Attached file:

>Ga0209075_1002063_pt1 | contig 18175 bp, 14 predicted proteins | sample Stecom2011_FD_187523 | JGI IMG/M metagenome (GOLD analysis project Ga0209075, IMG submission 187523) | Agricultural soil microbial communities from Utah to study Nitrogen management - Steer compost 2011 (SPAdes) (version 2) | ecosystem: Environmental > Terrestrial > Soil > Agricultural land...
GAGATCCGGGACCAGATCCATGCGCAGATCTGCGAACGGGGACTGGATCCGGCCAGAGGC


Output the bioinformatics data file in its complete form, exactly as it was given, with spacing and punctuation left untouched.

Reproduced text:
>Ga0209075_1002063_pt1 | contig 18175 bp, 14 predicted proteins | sample Stecom2011_FD_187523 | JGI IMG/M metagenome (GOLD analysis project Ga0209075, IMG submission 187523) | Agricultural soil microbial communities from Utah to study Nitrogen management - Steer compost 2011 (SPAdes) (version 2) | ecosystem: Environmental > Terrestrial > Soil > Agricultural land...
GAGATCCGGGACCAGATCCATGCGCAGATCTGCGAACGGGGACTGGATCCGGCCAGAGGC